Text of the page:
A few years ago, motorists were being pushed towards buying diesel cars as they were seen as less polluting than their petrol brothers.

But thanks to the ‘dieselgate’ scandal that revealed some cars were more polluting than claimed, and increasing pressure for cleaner air in cities, the reputation of diesel has taken a bit of a knock. This along with a new generation of more economical petrol cars and growing numbers of hybrids becoming available mean the choice is no longer as clear as it was.

Where Do You Drive?

The key factor in making the choice between petrol and diesel is what kind of driving you do. If you spend a lot of time in town or on A and B roads, then a petrol car is likely to be best. This is because petrol engines can be efficient across a range of engine revs.

Diesels on the other hand tend to have a very narrow power band in which they are at their most efficient. This gives them better low-down pulling power but means they are most efficient at constant revs, so are best suited to drivers who spend a lot of time on the motorway.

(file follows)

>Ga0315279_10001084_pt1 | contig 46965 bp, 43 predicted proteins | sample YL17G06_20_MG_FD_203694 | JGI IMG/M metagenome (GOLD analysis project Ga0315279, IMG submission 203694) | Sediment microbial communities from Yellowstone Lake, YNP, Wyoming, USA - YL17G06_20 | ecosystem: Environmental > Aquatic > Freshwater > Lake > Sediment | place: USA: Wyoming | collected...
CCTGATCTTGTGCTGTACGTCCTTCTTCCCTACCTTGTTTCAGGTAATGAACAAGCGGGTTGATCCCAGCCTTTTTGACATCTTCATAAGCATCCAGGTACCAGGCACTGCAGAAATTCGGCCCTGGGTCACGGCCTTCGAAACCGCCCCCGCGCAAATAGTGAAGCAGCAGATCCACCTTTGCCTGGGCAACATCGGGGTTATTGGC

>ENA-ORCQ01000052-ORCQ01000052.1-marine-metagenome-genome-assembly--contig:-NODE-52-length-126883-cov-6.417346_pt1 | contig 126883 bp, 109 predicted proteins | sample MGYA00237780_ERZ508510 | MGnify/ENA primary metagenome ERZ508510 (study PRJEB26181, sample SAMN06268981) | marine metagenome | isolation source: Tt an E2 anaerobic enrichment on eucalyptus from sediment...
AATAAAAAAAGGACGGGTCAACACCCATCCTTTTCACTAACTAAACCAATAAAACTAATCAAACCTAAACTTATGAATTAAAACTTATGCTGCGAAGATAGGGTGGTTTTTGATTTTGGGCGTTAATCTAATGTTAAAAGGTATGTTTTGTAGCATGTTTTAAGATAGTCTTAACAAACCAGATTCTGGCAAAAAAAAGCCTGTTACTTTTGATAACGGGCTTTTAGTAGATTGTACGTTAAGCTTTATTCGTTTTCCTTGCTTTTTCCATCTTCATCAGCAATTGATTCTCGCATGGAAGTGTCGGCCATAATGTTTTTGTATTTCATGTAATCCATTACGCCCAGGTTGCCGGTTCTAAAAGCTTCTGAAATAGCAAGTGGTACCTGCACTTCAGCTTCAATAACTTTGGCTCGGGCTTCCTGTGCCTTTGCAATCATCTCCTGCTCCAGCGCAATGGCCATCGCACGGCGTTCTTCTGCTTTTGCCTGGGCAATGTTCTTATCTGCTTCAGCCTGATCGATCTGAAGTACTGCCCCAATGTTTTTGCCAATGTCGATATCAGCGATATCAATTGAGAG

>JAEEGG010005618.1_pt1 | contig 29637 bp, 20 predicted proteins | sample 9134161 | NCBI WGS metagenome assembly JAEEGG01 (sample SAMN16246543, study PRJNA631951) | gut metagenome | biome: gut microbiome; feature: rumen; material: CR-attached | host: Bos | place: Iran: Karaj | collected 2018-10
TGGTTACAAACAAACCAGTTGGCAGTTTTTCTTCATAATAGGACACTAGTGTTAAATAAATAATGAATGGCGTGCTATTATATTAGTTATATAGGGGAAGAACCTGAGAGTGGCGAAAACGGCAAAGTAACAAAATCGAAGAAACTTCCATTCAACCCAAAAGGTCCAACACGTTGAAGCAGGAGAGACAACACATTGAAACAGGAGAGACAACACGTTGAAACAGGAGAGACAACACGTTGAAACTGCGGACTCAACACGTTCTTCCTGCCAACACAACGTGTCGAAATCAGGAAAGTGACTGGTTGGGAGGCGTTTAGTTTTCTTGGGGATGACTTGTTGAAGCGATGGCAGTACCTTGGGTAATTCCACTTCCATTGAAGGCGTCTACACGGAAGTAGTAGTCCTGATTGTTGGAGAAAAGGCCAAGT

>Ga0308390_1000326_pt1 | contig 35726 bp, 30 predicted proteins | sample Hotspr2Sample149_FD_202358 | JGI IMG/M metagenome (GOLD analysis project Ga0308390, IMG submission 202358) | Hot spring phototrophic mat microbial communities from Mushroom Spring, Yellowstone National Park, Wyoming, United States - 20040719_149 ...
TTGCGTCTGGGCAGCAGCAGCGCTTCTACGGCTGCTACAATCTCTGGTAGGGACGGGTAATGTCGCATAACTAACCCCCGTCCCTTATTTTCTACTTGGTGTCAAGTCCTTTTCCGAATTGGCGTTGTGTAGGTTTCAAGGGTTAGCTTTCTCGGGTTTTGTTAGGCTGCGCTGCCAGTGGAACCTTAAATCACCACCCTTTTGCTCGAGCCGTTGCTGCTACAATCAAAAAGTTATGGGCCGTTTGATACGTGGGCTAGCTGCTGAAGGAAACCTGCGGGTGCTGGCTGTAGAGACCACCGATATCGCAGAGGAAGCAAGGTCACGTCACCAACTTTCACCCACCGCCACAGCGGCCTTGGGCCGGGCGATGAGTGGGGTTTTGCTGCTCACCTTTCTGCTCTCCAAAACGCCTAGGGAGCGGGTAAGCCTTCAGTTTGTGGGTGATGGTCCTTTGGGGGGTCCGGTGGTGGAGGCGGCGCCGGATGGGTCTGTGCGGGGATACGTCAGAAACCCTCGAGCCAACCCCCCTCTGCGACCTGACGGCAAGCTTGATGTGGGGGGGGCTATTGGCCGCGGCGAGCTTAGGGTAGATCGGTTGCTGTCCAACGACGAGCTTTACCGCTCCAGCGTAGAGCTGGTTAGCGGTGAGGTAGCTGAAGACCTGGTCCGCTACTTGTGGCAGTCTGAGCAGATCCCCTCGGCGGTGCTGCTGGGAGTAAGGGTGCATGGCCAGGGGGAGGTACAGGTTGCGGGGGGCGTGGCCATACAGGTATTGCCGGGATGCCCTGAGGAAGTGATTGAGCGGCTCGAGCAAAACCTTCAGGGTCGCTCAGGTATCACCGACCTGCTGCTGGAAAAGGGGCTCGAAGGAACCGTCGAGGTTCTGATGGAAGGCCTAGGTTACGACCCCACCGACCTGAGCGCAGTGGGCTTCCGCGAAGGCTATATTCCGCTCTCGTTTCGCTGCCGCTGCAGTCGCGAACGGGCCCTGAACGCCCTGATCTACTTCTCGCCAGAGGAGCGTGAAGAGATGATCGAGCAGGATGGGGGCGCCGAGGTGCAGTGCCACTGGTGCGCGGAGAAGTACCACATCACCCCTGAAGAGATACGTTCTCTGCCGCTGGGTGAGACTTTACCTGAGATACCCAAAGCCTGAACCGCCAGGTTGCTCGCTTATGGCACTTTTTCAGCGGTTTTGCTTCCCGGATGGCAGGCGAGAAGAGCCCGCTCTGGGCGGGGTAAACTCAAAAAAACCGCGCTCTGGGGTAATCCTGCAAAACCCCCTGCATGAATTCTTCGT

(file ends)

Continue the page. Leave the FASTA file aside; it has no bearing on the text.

Modern diesels also have particulate filters (DPFs) that need a high-speed run occasionally in order to regenerate. This means diesels are not suited to a life of short stop/start runs as, the filter will get clogged and the engine will become smoky and less efficient.

The driving characteristics of petrol and diesel cars are very different. As a dealer your motor trade insurance from a supplier like quotemetoday.co.uk/motor-trade-insurance allows you to let your customers experience both.

Costs

The other big factor is cost. A diesel car will generally be more expensive to buy. The fuel is more expensive too, but it will return higher MPG – especially on long motorway journeys. The difference is less clear-cut than it was, however. New technology means many petrol cars can now deliver the 50+ MPG figure that until recently was the sole preserve of diesels.

Servicing costs can be higher on diesels too, and many need AdBlue to be used. You also need to look at residual values: second-hand buyers are often wary of diesels due to high costs when things like DPFs start to fail.